NEW YORK—On May 11, two dance companies of the New York-based Shen Yun Performing Arts arrived at John F. Kennedy Airport, ending their 2016 world tours. The dozens of young men and women in slim-cut black suits were met by a number of fans who delivered bouquets of flowers to the principals.
Shen Yun, now heading into its second decade, specializes in the art of classical Chinese dance. Since the latest tour season started in late 2015, its four companies put on hundreds of shows across theaters in scores of cities on multiple continents.
The Touring Company arrived around noon, having ended its tour in Argentina. The five performances there had sold out to enthusiastic audiences.
Australian-born Rachel Bastick, performs as a soprano, principal dancer, and this year, is director of the Touring Company.
“Their hearts are really touched, especially during the songs, they cry at the lyrics,” she said. “This brings us the most gratification, it tells us our efforts in putting on so many shows in different places were all worth it.”
Shen Yun performances feature about twenty theme-and-story-based dance pieces, as well as solo singers or instrumentalists. This year’s program included a mix of new and recurring content, including story-based pieces taking inspiration from the classic novel Journey to the West, as well as Chinese historical eras. Among these were depictions of a famous regal feud between a young Manchu emperor and a military usurper, or a supernormal struggle between Buddhist monks and Red Guards during the Cultural Revolution.
Shen Yun has been received enthusiastically for its attractive and authentic presentation of classical Chinese traditions and culture, but it is barred from performing in China due to its depictions of communist atrocities, in particular the brutal and politically sensitive persecution of the Falun Gong spiritual practice.
Shen Yun’s International Company, which arrived later in the day from South Korea, became the center of attention there recently, after their contract was cancelled under the enormous pressure of the Chinese Embassy.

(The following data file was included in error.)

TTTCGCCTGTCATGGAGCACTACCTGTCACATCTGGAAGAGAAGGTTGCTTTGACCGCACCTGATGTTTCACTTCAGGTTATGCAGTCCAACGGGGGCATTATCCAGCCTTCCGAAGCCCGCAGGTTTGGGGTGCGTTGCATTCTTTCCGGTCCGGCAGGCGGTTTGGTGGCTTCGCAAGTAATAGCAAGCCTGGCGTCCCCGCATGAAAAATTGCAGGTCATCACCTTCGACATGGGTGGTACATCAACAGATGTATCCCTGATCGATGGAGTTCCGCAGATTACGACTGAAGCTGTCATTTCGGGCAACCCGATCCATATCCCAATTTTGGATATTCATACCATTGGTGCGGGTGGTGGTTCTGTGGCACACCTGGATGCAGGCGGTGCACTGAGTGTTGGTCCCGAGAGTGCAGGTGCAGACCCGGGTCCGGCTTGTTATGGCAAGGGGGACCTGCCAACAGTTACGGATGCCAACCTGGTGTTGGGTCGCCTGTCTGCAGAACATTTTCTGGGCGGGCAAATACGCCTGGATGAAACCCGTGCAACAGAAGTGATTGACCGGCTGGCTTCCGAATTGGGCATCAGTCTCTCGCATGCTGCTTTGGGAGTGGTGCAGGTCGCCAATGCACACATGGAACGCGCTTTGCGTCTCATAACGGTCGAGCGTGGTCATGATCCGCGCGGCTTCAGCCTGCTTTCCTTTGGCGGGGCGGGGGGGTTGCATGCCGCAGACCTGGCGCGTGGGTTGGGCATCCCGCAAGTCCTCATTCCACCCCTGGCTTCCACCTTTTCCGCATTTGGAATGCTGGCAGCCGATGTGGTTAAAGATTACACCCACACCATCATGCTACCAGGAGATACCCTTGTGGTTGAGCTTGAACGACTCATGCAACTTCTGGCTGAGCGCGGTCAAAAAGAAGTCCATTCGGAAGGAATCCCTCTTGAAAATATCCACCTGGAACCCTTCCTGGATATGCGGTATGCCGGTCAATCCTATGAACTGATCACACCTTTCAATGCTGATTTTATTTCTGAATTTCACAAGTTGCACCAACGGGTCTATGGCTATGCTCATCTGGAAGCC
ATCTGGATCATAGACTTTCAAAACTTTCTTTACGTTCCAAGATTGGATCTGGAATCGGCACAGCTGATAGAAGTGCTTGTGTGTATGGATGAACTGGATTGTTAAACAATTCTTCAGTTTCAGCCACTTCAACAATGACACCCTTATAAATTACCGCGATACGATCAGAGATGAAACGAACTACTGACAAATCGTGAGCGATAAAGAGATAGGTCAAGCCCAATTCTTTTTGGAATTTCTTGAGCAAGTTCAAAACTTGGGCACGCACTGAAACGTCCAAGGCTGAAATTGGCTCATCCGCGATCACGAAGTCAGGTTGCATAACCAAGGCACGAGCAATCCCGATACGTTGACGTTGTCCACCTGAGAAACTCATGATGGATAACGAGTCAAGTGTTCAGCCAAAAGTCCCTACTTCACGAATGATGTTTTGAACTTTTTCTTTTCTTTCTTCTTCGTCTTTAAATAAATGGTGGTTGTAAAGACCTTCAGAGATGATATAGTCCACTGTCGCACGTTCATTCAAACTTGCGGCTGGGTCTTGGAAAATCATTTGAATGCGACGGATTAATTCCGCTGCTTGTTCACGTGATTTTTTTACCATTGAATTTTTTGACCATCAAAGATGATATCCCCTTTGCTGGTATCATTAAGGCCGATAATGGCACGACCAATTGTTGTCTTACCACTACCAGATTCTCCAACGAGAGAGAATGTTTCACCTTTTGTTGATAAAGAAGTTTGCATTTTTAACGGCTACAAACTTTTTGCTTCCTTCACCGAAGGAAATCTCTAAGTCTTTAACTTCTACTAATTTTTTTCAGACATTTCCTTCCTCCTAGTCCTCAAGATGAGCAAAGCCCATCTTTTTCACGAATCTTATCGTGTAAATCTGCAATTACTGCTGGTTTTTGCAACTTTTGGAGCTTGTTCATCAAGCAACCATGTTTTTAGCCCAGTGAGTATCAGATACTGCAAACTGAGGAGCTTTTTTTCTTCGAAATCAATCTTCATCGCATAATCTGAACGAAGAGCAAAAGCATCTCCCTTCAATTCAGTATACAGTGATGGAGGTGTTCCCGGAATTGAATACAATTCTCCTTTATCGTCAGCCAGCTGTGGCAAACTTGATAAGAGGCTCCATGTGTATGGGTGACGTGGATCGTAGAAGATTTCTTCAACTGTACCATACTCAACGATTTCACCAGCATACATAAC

Threatening letters from the Chinese Embassy in Seoul successfully forced a court into overturning its prior ruling in a civil case opened by Shen Yun to counteract earlier pressure from the consulate on the theater.
South Korean pop culture, notably Korean television dramas, are extremely popular in China. In the threats made by the consulate to the court, it was indicated that the distribution rights to Korean media in the Chinese market might be harmed if Shen Yun were allowed to perform.
About 8,000 tickets had already been sold at the time of cancellation.
Vina Lee, director of the International Company, condemned KBS for caving in to regime pressure.
Shen Yun tour companies work and travel to very tight schedules, requiring careful planning and cooperation.
“We need to take care of soundchecks, meals, rehearsals, exercise, and the shows,” said Jimmy Geier, a trumpet player who joined Shen Yun three years ago. “It’s really hard to find time to warm up and get ready.”
As the company travels, members of Shen Yun’s live orchestra must quickly and efficiently grasp and work with the peculiarities of each orchestra pit, explained conductor Keng-wei Kuo of the Touring Company.
Overlooking the characteristics of the orchestra pit can cause a drop in sound quality and affect coordination between members of the orchestra, negatively impacting the whole performance.
As the dancers and musicians filed through JFK, their presence had already piqued interest for future audiences.
“I want to see the show next year,” said Mr. Nadim, an airport worker who happened to be near the baggage claim as the Touring Company passed by.